Swiss tax spy receives suspended fine for economic espionage

The Office of the Attorney General of Switzerland (OAG) handed Daniel M. a two-year suspended fine of CHF18,000, together with CHF45,000 in federal legal costs in an indictment dated November 1. © Keystone / Anthony Anex

A Swiss man who had previously been found guilty of spying on a German tax authority in 2017 has received a suspended fine in Switzerland for attempted economic espionage, Swiss media have reported. 

This content was published on December 17, 2021 minutes

The Office of the Attorney General of Switzerland (OAG) handed Daniel M. a two-year suspended fine of CHF18,000, together with CHF45,000 in federal legal costs in an indictment dated November 1. The news was initially revealed by Swiss public radio RTSExternal link on Thursday and later confirmed by the Swiss News Agency Keystone-SDA. 

Since 2014, the federal prosecutor's office has been investigating the 58-year-old private detective, a former spy for the Swiss Federal Intelligence Service (FIS) from 2011-2015, in an economic espionage case.  

Between the summer 2014 and February 2015, at the request of a German journalist, Daniel M. collected banking data of the former director of Germany’s Federal Intelligence Service, August Hanning, on alleged accounts in Switzerland, the Swiss penal order stated. 

The Swiss man had hired and paid a security specialist to find out information about Hanning's banking business. He thought he had succeeded. But his source gave him three documents with information that turned out to be false. 

Unsuspecting, Daniel M. passed the documents to the German journalist, who paid him €150,000 (CHF157,000). The money actually came from a fourth protagonist in this case, a former German private detective, who then indirectly informed the Swiss justice system.

For the Swiss attorney general’s office, this was an attempt at economic espionage, regardless of whether the documents were forgeries. The prosecutor’s office was unable to determine whether Daniel M. knew whether the information he had provided would end up in the hands of the journalist or in those of a foreign official service or a private company.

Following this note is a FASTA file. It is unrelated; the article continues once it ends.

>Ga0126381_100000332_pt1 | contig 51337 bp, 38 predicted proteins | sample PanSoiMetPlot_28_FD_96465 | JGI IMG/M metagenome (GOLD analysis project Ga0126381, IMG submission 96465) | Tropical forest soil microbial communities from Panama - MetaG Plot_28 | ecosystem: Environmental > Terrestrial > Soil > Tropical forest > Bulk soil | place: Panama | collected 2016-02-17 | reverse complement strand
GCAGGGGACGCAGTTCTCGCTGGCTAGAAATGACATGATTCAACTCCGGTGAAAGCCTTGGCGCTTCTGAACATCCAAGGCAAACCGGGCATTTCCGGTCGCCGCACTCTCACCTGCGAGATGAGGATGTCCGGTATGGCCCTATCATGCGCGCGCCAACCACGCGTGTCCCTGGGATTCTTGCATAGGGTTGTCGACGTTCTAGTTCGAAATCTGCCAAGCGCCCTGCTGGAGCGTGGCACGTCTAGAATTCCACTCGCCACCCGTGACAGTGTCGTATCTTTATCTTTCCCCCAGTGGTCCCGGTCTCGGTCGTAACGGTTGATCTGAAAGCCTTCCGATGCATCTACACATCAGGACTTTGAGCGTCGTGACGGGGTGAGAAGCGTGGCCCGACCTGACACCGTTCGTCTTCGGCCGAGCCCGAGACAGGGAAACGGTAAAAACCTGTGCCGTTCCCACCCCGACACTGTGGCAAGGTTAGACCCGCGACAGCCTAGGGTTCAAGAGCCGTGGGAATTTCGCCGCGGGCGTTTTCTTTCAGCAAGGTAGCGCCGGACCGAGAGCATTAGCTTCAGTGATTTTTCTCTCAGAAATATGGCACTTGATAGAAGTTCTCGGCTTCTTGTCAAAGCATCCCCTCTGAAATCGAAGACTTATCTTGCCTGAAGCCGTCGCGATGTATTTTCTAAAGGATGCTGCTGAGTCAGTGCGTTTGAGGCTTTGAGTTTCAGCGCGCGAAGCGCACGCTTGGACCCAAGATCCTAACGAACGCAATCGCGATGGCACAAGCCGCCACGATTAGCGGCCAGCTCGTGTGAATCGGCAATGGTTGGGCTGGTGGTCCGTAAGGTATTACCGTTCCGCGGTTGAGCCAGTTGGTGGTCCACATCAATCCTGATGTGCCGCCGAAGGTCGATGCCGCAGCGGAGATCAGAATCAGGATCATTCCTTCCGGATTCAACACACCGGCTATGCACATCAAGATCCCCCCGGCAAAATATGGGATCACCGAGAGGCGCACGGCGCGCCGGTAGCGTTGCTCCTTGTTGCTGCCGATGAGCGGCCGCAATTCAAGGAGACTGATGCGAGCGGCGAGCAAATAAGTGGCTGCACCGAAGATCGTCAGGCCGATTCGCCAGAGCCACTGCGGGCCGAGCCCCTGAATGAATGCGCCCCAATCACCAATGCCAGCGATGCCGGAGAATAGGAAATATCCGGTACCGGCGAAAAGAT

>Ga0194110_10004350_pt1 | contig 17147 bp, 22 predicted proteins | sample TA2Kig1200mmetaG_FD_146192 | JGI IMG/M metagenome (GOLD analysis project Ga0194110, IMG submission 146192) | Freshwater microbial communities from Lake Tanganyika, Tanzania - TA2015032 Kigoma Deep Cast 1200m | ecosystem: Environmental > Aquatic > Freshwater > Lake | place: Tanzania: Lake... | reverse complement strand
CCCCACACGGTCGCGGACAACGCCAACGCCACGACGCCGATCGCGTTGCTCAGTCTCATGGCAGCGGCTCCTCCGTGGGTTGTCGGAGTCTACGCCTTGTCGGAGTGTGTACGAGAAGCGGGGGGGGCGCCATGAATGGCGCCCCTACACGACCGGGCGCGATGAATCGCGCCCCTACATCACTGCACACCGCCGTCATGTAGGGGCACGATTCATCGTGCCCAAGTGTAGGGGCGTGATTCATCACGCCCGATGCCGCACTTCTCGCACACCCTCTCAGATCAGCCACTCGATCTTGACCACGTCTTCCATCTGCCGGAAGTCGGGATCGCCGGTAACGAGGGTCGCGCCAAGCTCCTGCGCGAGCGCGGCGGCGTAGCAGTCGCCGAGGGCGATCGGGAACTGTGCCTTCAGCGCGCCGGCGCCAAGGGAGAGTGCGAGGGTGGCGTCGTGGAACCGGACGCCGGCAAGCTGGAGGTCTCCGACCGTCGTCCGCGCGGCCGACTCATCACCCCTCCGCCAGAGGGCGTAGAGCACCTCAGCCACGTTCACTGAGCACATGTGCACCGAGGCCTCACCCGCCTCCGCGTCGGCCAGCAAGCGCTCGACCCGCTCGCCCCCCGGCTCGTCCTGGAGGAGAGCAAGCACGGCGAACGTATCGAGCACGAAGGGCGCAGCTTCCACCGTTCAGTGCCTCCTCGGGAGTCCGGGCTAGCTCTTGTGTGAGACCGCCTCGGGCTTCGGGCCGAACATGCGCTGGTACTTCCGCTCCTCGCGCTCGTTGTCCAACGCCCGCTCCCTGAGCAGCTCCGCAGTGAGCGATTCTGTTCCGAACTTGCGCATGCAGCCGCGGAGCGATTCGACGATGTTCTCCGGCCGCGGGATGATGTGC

Charges against the other defendants in this case - the journalist, the security expert and the German detective – were dismissed. 

Previous high-profile case 

Daniel M. had previously been caught up in a high-profile espionage activity related to so-called tax CDs with data on suspected tax dodgers keeping money in Swiss banks. 

He was arrested in Germany in April 2017 before being sentenced by a Frankfurt court to a suspended sentence of 22 months and a fine of €40,000 (CHF46,600). 

He was accused of having placed a mole within the tax authorities of North Rhine-Westphalia to pinpoint for the FIS the inspectors working on cases of German tax evaders in Switzerland. 

He revealed details of his mission but denied successfully planting a ‘fly on the wall’.

The case happened at a time of heightened tensions between Germany and Switzerland surrounding tax evasion. In the aftermath of the 2008 financial crisis, the German authorities – most notably the state of North Rhine-Westphalia - spent millions of euros buying data stolen from Swiss banks that revealed the names of thousands of clients. 

The case of Daniel M. triggered outrage in Germany but the Swiss authorities defended their efforts to combat the theft of business secrets.  

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